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Technical FAQ: Simple Green and chain breakage

  • By Lennard Zinn
  • Published Nov. 1, 2005
  • Updated Aug. 29, 2010 at 10:39 PM EST

Dear Lennard,

I am a fan of your repair books and I read the column often. While reading this week’s edition, I noticed that you mentioned Simple Green causing chains to crack after prolonged exposure. I can substantiate this. I took my PC-1 chain off of my track bike and dunked it into a 2-liter filled halfway with undiluted Simple Green.

Since I was replacing the chain, I figured I would just clean the old one and stick it in my toolbox for future projects. I shook the bottle for a bit, then put it on the windowsill t osoak for a while. Five months later, I cut open the forgotten bottle to use the chain on my cruiser/fixed-gear hack job. After rinsing the chain and putting it together, I noticed hairline cracks in the plates of the chain. When I used a chain breaker, the link crumbled.
So the SRAM rep was right; Simple Green will cause chains to crack.

-David

Dear Lennard,
Aha! I can vouch for this problem. I left a SRAM 9 speedchain submersed in Simple Green for, oh, about two weeks (two small children is my official excuse). Ten miles into the first ride after re-installing it I stood up to climb a small hill and it snapped. The chain actually broke at the plates, not the pin. I’m not a big guy and don’t producethat much torque — I’ve never broken a chair before. So this revelation from the SRAM rep makes sense.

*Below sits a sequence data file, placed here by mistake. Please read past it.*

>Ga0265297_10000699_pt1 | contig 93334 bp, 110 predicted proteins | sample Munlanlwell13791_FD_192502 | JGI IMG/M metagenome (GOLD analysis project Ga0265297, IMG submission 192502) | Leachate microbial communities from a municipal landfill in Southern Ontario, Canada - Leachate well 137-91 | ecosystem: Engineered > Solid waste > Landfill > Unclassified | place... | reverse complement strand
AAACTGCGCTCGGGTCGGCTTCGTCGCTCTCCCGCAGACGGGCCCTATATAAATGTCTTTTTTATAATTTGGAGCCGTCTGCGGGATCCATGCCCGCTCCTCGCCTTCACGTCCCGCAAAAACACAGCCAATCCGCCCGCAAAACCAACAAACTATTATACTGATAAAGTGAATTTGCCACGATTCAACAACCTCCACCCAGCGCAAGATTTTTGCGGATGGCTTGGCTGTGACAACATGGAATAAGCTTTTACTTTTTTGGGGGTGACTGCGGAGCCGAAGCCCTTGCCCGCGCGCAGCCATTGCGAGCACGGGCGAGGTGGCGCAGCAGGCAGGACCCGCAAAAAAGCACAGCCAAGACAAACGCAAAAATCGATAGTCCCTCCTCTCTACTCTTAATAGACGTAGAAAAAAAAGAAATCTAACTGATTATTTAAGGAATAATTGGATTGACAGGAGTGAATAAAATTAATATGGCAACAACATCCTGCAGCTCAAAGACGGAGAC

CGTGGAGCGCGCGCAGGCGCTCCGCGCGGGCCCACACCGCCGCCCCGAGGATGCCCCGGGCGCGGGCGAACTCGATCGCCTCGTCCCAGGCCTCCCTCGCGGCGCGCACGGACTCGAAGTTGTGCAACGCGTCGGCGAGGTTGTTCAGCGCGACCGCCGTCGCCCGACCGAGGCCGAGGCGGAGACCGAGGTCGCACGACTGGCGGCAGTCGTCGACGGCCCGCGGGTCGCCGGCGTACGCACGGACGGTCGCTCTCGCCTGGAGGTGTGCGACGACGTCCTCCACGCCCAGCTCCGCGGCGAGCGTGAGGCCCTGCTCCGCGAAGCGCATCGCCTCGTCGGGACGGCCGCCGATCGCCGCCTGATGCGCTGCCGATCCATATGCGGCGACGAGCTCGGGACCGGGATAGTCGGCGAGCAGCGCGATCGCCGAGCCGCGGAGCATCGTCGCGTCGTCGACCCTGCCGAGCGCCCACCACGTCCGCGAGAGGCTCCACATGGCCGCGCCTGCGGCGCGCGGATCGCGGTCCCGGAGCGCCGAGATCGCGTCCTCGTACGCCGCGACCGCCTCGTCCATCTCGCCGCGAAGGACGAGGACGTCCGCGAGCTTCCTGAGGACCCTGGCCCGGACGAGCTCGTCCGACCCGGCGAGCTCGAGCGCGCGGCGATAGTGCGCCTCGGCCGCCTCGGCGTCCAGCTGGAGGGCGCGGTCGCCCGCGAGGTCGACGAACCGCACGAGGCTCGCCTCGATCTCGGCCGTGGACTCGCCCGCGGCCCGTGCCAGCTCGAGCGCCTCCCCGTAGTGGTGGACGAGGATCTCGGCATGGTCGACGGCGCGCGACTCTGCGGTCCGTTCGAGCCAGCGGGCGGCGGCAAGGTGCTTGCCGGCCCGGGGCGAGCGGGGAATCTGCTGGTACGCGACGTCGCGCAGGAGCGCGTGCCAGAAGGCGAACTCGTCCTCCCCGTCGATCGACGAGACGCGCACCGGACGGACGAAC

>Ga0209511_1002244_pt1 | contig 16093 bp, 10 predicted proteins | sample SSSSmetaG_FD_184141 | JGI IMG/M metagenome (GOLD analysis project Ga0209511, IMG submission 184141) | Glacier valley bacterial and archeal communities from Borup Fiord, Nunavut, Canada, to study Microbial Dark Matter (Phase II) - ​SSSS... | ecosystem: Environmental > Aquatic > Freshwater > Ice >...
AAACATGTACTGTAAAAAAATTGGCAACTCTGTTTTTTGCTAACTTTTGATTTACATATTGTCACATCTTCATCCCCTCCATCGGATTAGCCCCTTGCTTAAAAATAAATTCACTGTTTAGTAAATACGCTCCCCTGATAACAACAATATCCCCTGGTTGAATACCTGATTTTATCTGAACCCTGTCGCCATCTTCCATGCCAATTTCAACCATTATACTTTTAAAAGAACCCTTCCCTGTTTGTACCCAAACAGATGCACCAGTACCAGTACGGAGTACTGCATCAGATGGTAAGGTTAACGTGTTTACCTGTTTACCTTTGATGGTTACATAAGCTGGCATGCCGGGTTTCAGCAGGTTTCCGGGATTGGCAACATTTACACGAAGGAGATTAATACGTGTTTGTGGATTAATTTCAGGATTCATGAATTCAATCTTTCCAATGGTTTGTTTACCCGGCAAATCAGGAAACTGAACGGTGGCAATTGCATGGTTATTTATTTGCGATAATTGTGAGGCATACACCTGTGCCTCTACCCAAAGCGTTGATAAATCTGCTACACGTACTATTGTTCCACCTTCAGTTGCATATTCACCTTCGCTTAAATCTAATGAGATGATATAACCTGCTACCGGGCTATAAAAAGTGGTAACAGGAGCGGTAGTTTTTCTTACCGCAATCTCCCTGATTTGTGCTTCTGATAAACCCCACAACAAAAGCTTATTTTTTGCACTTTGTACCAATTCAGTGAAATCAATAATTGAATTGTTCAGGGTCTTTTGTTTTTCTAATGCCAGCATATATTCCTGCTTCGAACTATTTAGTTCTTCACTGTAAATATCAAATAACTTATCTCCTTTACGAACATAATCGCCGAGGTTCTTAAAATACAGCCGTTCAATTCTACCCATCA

-Doug

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Lennard Zinn

Lennard Zinn

Our longtime technical writer joined VeloNews in 1987. He is also a framebuilder, a former U.S. National Team rider, and author of many bicycle books, including Zinn and the Art of Mountain Bike Maintenance and Zinn and the Art of Road Bike Maintenance, as well as Zinn and the Art of Triathlon Bikes and Zinn's Cycling Primer: Maintenance Tips and Skill Building for Cyclists. He holds a Bachelor’s degree in physics from Colorado College. Readers can send brief technical questions to Ask LZ.

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